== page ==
Photographer Rory Doyle is committed to sharing stories of the Delta, from his base in Cleveland, Mississippi.
Bruce Upholt | READ MORE
New Orleans-based writer Boyce Upholt is currently working on a travelogue about the Mississippi River.
The Ozark Society receives the Marjory Stoneman Douglas Award.
Posted Monday, May 16, 2022 10:15 am
By JEFF DEZORT Newton County Times
HARRISON — The Buffalo River Coalition, which includes the Buffalo River Watershed Alliance, the Arkansas Canoe Club, the Ozark Society and the National Parks and Conservation Association (NCPA) celebrated the 50th anniversary of the Buffalo National River in Harrison Tuesday, May 9, by honoring state legislators, the Buffalo National River/National Park Service and recognizing the three conservation organizations whose work continues to protect the nation's first designated national river.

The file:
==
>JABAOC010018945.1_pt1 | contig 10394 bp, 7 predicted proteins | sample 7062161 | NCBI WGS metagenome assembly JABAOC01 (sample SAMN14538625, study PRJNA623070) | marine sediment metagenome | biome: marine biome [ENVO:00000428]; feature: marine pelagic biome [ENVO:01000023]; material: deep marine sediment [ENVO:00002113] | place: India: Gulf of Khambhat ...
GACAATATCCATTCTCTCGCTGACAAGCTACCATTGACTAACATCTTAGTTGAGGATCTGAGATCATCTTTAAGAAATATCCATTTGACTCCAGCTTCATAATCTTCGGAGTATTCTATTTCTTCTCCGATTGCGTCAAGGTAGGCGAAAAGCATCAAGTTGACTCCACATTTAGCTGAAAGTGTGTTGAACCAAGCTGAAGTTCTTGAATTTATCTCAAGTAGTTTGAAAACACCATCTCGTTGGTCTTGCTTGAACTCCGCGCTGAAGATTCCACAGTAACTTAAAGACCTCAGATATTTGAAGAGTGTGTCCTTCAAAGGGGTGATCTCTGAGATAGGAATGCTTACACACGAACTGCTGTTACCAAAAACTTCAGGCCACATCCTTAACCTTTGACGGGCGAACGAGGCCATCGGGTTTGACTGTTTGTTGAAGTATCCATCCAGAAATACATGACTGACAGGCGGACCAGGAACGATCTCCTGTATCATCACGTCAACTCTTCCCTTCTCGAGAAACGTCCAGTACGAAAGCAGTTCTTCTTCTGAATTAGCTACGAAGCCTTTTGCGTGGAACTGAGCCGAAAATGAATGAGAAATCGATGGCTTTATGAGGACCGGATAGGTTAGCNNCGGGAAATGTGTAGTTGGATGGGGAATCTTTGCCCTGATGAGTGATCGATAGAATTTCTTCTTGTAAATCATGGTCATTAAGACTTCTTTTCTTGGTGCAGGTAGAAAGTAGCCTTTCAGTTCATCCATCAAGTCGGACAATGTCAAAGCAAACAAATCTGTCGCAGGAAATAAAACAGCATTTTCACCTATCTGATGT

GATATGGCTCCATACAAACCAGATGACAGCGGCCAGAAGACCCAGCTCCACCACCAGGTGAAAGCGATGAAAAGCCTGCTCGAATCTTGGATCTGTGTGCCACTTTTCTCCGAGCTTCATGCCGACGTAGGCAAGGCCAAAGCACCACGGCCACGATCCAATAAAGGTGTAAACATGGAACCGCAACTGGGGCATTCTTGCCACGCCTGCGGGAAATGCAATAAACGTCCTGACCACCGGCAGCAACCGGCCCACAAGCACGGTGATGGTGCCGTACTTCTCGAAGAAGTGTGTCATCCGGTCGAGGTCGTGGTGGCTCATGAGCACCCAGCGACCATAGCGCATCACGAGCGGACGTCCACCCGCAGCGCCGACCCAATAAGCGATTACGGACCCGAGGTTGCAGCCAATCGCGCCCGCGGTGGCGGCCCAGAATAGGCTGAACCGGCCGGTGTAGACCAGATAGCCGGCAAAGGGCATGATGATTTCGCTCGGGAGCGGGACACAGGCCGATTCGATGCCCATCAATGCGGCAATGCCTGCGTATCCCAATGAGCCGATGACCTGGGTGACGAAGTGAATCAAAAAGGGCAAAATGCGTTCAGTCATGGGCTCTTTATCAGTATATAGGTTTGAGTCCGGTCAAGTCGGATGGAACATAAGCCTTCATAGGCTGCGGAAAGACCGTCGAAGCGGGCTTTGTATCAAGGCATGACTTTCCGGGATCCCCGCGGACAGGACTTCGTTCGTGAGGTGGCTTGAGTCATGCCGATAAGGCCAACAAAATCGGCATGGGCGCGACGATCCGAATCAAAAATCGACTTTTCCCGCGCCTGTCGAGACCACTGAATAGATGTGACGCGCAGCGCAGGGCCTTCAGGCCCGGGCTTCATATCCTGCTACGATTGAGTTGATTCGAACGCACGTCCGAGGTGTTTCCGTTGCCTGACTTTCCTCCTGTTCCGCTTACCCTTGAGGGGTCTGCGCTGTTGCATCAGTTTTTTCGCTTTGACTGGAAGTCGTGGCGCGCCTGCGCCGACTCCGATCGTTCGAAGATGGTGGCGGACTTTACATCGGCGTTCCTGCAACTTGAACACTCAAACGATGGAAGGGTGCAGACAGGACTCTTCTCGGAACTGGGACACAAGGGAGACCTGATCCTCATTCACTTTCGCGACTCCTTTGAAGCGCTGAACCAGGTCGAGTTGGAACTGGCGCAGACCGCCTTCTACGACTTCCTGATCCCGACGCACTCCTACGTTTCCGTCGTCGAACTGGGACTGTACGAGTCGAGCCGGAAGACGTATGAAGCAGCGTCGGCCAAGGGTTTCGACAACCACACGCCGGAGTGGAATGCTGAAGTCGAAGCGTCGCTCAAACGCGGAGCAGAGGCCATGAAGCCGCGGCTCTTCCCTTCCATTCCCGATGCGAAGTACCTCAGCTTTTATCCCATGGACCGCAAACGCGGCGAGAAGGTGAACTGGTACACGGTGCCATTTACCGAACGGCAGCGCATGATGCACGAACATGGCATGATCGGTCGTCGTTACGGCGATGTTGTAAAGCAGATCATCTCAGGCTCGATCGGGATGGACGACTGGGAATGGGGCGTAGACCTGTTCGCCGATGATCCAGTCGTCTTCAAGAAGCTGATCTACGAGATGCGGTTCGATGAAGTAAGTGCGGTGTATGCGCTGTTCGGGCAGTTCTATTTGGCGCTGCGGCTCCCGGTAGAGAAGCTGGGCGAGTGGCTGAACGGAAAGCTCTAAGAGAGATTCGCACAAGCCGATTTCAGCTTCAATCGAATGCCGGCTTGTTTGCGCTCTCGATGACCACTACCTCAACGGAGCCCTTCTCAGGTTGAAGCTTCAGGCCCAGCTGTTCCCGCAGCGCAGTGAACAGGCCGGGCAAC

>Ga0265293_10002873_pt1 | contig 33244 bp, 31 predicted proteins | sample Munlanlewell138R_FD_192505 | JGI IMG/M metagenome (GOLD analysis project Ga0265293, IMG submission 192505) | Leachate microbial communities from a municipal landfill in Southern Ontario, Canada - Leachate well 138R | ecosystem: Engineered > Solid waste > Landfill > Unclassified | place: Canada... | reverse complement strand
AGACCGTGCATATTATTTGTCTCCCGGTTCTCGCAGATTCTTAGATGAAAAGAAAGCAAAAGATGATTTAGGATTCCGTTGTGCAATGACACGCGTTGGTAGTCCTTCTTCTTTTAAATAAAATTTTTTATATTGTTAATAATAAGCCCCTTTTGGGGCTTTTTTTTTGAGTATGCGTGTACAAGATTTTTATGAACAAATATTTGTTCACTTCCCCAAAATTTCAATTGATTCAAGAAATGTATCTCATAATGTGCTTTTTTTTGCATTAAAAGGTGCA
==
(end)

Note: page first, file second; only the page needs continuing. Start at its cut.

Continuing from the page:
The Joint Legislative Committee of Agriculture, Forestry and Economic Development was invited to the evening event at the Durand Center to emphasize to its members the economic importance of the Buffalo National River to this area and the state. The joint committee, co-chaired by Senator Ron Caldwell and Rep. DeAnn Vaught held a brief meeting at 4 p.m. at the center.
Agriculture Secretary Wes Ward presented a report on his department's activities. Of most interest in this area is the ongoing program to control of feral hogs, many of which are found to be in the Buffalo National River corridor with a concentration of them in Searcy County.